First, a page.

In the summer of that first year they established their headquarters in the ruins of the ghost town, a bivouac of scientists unprecedented for that place even when it had been alive. As they spread out across their migratory range, the biologists as observed by the locals began to carry out a series of arcane rituals. They shoved pieces of swamp grasses and bits of bark into vials. They put up tents out in “the field” as they called it, even when it was just black swamp. They used binoculars, scopes, and microscopes. They took readings with innumerable peculiar instruments. At times, they stopped in their labors to swear about the heat and humidity, which did not endear them.
The biologists tagged many living things—at least one of every creature that moved and breathed across the pine forests and the cypress swamp, the salt marshes and the beach. They took fine nylon nets and set up capture zones for songbirds, the worst among them running clod-stepped to the rescue of what they had themselves endangered. Fragile wings and fragile beaks, heads to the side; small eyes looking up at giants that held their bodies in half-closed fists. They tagged so many things, had brought so many tranq darts, that the blue caps removed from the tips still showed up years later in the marshes, along the river bank or crushed into the gravel of the dirt roads.
In their heyday, at the zenith of their powers, some said their boot prints outnumbered the tracks of deer and raccoons and otters on the salt flats.
But over time, the effort that had quickened slowed, the impulse behind it dulled, and the biologists began to die out. Their mobile tents that had once dotted the camping ground near the lighthouse began to disappear. The sounds of their idle conversations before expeditions in the early morning became muted and infrequent. That last spring there might have been a hundred of them and by the fall only four or five. Their diminishment hastened by a lack of grant renewal and a moving on of government attention, that great eye roving toward other lands and foreign wars.
Research and development went to other projects, men who would soon walk upon the moon, while down below soon no one observed the marshes except the few people who had always lived on the forgotten coast. In the winter, the last biologist assigned to an area of remote swamp was recalled, never to return. The great initiative had receded into history, the ghost town left to the ghosts again.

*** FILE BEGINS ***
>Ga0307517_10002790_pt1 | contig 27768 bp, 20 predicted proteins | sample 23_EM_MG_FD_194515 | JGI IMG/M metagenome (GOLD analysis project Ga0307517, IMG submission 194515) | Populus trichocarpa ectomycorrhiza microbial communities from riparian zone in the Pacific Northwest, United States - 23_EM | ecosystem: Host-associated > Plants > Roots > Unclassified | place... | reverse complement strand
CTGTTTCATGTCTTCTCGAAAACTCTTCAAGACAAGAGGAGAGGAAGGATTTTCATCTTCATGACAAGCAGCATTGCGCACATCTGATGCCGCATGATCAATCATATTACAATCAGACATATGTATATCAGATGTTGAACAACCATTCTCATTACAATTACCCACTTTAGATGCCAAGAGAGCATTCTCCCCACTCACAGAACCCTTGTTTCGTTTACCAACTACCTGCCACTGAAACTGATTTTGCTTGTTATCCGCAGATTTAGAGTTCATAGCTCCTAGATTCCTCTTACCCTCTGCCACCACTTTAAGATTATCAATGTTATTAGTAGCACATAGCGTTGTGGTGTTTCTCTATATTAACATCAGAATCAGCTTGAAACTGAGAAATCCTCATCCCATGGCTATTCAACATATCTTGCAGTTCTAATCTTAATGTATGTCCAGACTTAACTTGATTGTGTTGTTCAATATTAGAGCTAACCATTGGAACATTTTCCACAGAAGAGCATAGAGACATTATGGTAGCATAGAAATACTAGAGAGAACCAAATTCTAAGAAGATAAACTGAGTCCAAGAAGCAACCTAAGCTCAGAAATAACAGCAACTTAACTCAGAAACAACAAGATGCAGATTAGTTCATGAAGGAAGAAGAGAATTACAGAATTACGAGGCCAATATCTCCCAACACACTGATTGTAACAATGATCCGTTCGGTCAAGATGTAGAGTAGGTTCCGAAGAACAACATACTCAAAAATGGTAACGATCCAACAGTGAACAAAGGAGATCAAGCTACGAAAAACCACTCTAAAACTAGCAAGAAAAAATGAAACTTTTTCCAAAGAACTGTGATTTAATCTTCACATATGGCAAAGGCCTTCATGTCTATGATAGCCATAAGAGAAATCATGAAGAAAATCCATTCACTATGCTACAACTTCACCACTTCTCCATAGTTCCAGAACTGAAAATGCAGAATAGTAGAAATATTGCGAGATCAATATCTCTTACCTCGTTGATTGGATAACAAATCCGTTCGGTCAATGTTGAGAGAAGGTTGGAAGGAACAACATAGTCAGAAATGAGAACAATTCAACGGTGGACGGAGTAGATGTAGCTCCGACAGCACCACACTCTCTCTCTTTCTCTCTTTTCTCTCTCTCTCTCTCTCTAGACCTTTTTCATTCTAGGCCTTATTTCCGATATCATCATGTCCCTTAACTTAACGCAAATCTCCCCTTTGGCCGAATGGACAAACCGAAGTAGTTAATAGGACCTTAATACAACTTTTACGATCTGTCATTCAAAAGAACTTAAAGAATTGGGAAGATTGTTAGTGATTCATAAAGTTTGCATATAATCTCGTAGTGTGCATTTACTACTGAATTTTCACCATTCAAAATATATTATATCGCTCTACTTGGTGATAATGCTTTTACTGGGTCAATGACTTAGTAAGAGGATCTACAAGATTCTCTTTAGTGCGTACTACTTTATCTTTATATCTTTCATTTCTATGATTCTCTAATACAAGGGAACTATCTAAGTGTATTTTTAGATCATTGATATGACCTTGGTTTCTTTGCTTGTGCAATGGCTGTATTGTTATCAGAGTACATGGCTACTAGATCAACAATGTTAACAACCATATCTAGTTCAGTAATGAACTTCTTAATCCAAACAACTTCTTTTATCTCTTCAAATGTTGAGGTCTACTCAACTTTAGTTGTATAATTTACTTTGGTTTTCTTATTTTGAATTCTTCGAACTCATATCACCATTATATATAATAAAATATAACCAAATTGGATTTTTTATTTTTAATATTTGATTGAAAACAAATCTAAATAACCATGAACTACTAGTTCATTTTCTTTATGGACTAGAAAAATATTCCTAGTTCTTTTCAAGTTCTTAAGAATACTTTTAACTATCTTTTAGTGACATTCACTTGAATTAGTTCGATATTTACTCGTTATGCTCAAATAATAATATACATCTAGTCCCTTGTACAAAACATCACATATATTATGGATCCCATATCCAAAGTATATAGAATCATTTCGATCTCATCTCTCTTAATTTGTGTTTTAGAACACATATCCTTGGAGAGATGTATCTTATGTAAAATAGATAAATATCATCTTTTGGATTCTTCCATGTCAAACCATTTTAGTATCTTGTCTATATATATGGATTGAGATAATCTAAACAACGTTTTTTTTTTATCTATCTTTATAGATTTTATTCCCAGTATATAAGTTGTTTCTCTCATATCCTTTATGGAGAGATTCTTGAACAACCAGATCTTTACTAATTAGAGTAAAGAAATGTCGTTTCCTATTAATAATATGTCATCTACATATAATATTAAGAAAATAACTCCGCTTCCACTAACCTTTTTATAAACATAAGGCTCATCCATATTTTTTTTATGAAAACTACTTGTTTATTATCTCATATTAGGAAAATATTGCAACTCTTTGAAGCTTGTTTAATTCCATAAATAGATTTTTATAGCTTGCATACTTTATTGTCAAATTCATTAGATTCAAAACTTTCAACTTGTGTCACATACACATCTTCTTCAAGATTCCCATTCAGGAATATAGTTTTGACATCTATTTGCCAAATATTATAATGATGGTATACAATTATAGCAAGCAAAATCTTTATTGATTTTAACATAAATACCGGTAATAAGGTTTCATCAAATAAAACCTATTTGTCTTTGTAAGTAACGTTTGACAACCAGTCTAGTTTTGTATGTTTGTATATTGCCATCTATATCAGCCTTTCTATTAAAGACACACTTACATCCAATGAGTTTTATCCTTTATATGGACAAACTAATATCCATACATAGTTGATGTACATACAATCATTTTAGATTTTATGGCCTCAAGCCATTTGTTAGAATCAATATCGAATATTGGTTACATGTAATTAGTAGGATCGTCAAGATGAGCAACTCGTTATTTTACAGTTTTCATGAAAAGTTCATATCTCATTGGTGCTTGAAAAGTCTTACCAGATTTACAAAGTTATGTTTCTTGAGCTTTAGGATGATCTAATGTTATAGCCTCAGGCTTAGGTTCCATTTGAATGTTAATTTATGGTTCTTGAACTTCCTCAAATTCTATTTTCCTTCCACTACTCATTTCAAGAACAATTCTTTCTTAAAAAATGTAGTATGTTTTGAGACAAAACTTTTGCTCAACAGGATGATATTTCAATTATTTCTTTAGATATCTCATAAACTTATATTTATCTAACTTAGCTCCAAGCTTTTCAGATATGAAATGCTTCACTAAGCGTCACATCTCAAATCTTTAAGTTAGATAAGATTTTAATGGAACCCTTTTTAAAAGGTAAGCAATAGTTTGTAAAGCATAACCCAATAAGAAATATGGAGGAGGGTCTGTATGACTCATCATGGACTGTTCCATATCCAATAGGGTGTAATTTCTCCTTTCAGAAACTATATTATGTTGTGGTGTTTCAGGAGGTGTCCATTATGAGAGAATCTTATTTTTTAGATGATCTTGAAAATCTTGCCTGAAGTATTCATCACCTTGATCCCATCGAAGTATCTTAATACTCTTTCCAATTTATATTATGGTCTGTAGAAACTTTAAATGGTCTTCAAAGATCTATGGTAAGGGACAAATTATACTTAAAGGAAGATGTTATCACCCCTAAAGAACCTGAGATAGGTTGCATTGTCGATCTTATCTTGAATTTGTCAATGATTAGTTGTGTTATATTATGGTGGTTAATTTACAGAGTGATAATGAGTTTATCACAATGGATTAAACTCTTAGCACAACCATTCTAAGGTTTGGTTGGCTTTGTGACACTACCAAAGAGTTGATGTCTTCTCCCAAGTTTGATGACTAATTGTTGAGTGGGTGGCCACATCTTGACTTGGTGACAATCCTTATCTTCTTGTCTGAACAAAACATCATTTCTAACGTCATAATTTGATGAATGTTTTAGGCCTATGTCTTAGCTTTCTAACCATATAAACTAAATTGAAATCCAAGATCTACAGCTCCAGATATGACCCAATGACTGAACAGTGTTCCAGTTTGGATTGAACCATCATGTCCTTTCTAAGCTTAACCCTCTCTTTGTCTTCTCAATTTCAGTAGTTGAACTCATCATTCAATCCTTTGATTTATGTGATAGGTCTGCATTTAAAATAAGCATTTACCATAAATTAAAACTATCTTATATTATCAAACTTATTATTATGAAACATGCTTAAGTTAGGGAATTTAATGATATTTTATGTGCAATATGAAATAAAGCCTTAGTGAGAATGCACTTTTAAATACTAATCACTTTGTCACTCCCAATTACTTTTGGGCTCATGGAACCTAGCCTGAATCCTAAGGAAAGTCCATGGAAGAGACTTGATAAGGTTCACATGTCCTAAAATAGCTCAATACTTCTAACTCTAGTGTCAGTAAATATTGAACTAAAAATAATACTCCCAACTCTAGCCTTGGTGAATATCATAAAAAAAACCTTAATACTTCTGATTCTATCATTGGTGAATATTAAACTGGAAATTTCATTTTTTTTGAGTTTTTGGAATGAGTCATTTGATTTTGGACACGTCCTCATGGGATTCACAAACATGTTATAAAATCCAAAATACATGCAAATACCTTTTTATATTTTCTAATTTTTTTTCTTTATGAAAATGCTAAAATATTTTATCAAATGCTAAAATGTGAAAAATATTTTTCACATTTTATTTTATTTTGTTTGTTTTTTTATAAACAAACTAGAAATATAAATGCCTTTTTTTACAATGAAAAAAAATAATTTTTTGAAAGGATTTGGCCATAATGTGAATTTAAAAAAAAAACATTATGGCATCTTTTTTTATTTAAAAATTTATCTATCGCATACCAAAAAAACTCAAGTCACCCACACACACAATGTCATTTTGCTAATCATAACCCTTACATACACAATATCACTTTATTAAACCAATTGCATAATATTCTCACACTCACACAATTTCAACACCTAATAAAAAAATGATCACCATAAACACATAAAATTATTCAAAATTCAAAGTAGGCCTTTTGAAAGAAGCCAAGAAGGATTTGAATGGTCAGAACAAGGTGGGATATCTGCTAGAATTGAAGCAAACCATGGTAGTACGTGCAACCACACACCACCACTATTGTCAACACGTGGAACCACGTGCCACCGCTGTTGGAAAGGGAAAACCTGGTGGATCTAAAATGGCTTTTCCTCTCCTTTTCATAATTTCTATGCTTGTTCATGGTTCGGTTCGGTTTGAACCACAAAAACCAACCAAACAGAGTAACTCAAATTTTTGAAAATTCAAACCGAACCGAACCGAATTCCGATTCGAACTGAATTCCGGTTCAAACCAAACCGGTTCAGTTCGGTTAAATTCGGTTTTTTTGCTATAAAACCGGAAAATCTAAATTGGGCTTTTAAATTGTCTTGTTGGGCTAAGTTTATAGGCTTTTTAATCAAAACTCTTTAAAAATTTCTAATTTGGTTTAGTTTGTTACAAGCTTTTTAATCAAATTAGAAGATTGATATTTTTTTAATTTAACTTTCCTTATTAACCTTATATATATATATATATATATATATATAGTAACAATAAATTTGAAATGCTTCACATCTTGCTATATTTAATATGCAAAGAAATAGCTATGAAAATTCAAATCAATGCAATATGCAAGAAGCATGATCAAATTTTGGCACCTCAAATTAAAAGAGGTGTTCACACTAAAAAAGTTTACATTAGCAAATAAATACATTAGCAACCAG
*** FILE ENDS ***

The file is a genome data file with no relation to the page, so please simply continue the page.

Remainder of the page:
At least, that was the story told down at the village bar, where Old Jim often sat and paid in cash for beer and sandwiches tossed to him out of coolers. Sometimes they told it for the strangeness, sometimes more serious. Every time it achieved an added velocity and detail that might not have been there before.
(Above: One of Jeremy Zerfoss’s wonderful pieces of art for the camp’s annual book of student writings.)
Can you believe the Shared Worlds teen SF/F writing camp has been around for eight years? Program director Tim Schmitz shares his thoughts on getting close to a decade.
We’ve grown from 20 students to 60 each year, from all over the world. And this year is the most robust yet, with over 150 applicants with several weeks left to register. Any teen who loves writing but also using their imagination in general should enjoy this unique camp. In the first week, the students build worlds in groups of 10 and then in the second week they write stories set in those worlds. Along the way, they receive expert instruction on creative writing as well as presentations on game creation. Many also have the opportunity to indulge their artistic bent in creating videos to present their worlds to the entire camp at the end of the two weeks. The students also receive a consult and critique from a professional writer–and a book of their fiction after the camp.
Written up by the Guardian, Washington Post blog, and many more, Shared Worlds has been a recipient of an Amazon.com grant for several years. We’ve also entered into such unique creative ventures as its Critter Map and Hand in Hand—with contributors like Patrick Rothfuss, Ursula K. Le Guin, and Neil Gaiman. (You can view these wonderful projects via the link above.)
This year we have a stellar list of guest writers coming to Shared Worlds: Catherynne M. Valente, Kelly Link & Gavin J. Grant, Monica Byrne, David Anthony Durham, Nathan Ballingrud. Hugo Award-winning editor Ann VanderMeer will also be there, to, along with Grant, give the students insight into the world of editing. I will be there to teach from Wonderbook, the world’s first image-based creative writing book. In addition, camp founder Jeremy L.C. Jones will continue to add his worldbuilding insight and writer/game-design expert Will Hindmarch, our assistant director, will provide valuable thoughts on storytelling in general.